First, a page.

This is really difficult under these circumstances. However, there might be a few different things you can do to keep from falling into this trope:

  • Make it clear that her nightmares were going away on their own, regardless of the presence of the other character.

  • Have the relief from nightmares be intermittent - sometimes sleeping next to the other character will help; other times it has no effect or even makes it worse.

  • Have sleeping with someone nearby as a pre-established thing that makes the character more comfortable, dating back before the trauma occurred.

  • Since the other character’s a future love interest, have the main character ask them to sleep next to them because of a desire for intimacy and an expression of support, not necessarily because it relieves the nightmares.

The Shrink would like to note that while sleeping next to someone may help some people with PTSD in real life, I’m specifically discussing avoiding the media trope of “true love cures mental illness,” which is what anon asked about.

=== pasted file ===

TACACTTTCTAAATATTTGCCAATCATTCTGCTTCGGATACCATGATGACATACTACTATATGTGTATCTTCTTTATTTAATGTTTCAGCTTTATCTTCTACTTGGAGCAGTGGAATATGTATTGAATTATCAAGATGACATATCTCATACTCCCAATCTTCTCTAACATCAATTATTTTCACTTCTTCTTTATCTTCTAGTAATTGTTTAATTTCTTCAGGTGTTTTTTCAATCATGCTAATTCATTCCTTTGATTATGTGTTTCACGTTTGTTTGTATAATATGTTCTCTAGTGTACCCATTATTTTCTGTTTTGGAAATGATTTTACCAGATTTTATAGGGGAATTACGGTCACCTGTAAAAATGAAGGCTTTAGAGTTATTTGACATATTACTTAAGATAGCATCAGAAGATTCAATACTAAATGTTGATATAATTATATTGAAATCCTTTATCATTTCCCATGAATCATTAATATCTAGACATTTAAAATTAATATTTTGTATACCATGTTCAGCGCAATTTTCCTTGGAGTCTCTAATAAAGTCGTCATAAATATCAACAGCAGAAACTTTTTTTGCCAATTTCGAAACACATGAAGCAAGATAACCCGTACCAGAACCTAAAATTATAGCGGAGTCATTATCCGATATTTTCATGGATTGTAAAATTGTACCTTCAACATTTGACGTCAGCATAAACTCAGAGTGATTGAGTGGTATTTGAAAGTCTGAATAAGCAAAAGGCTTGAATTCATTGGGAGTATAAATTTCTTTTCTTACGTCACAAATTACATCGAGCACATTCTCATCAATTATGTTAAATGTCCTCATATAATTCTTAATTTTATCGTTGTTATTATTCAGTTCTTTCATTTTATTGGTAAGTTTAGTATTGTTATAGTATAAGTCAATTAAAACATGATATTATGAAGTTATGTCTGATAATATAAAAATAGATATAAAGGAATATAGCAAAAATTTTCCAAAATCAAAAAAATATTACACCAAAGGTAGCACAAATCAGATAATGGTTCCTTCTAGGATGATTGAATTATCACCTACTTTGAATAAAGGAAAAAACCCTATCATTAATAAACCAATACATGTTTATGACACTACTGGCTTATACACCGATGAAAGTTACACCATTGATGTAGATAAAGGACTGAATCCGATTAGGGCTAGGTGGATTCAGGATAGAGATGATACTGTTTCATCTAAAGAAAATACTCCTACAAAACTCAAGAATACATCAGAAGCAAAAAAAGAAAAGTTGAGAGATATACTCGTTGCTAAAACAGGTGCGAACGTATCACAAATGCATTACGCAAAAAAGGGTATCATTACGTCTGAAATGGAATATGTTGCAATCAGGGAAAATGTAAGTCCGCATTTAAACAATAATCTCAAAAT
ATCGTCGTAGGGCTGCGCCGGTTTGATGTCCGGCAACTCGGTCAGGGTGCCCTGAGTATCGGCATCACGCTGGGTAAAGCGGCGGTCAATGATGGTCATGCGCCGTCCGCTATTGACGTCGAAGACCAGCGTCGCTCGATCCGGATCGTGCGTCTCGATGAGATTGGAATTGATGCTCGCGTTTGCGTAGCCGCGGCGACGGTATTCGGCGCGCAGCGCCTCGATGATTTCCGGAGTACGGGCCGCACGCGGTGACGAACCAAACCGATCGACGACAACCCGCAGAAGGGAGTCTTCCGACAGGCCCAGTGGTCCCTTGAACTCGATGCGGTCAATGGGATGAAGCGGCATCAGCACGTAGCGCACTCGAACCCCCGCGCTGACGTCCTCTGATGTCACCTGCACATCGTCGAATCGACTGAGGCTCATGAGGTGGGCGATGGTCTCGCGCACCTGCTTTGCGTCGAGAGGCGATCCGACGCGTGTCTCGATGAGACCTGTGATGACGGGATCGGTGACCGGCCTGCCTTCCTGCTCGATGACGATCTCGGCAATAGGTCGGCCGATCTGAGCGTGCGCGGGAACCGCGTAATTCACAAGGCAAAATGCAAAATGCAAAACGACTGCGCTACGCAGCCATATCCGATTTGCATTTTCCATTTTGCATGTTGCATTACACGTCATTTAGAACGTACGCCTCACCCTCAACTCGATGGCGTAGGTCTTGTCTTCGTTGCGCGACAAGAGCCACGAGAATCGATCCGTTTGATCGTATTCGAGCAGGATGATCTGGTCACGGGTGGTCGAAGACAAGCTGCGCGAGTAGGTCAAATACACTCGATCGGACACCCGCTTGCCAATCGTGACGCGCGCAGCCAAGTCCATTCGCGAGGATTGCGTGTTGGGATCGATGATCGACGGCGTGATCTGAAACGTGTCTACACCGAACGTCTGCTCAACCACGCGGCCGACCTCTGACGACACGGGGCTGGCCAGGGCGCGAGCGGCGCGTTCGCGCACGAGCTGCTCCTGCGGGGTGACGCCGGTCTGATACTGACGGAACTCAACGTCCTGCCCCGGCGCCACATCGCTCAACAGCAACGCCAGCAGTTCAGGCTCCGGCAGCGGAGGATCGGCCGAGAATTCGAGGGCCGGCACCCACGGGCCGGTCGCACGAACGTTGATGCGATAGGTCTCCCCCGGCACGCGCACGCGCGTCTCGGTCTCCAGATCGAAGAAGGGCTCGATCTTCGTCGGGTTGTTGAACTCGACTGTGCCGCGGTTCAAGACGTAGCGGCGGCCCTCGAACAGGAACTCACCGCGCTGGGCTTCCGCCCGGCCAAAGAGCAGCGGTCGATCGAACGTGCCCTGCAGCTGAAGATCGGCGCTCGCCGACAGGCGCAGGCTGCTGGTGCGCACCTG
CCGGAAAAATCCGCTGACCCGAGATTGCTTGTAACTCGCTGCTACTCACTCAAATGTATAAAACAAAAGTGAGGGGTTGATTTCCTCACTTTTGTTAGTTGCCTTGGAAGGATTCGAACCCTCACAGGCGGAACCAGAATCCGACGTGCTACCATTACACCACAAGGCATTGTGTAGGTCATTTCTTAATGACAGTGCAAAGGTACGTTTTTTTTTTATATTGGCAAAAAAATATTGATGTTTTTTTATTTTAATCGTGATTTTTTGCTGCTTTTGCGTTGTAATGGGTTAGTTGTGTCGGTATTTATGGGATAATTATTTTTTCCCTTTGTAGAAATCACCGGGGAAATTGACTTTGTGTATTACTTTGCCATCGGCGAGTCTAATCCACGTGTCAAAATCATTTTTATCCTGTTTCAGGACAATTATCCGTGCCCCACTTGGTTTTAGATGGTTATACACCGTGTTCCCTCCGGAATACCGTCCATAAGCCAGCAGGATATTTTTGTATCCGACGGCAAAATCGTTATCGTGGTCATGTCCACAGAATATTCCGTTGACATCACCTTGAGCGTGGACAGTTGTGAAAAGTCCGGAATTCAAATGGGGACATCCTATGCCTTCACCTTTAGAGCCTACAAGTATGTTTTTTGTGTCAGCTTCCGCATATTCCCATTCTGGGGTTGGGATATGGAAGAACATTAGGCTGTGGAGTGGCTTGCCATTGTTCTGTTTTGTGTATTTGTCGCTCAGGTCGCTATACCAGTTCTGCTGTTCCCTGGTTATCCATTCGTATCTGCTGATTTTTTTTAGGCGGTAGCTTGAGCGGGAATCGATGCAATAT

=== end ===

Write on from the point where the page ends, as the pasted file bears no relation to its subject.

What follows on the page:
ID #60492

Name: Candace
Age: 16
Country: Canada

hello friends! my name’s candace but many people call me candy. it crossed my mind for the first time a few minutes ago that i should find a penpal, not only because it’s incredibly cute but also because i’d love to find new friends! i really love the idea of getting snail mail from someone on the other side of the world! anyways, here’s some stuff about me:

one; i love music. my first instrument was the piano, and now i teach it to lil kids as a part-time job :) my main love is singing though, and the ukulele! i also love the guitar, but i’m terrible at it. i also listen to ALL genres–no kidding, my music library must have 10000+ songs. so if you love music and want super cool and obscure music recs OR you have a super cool and obscure music taste i’d love to get to know you !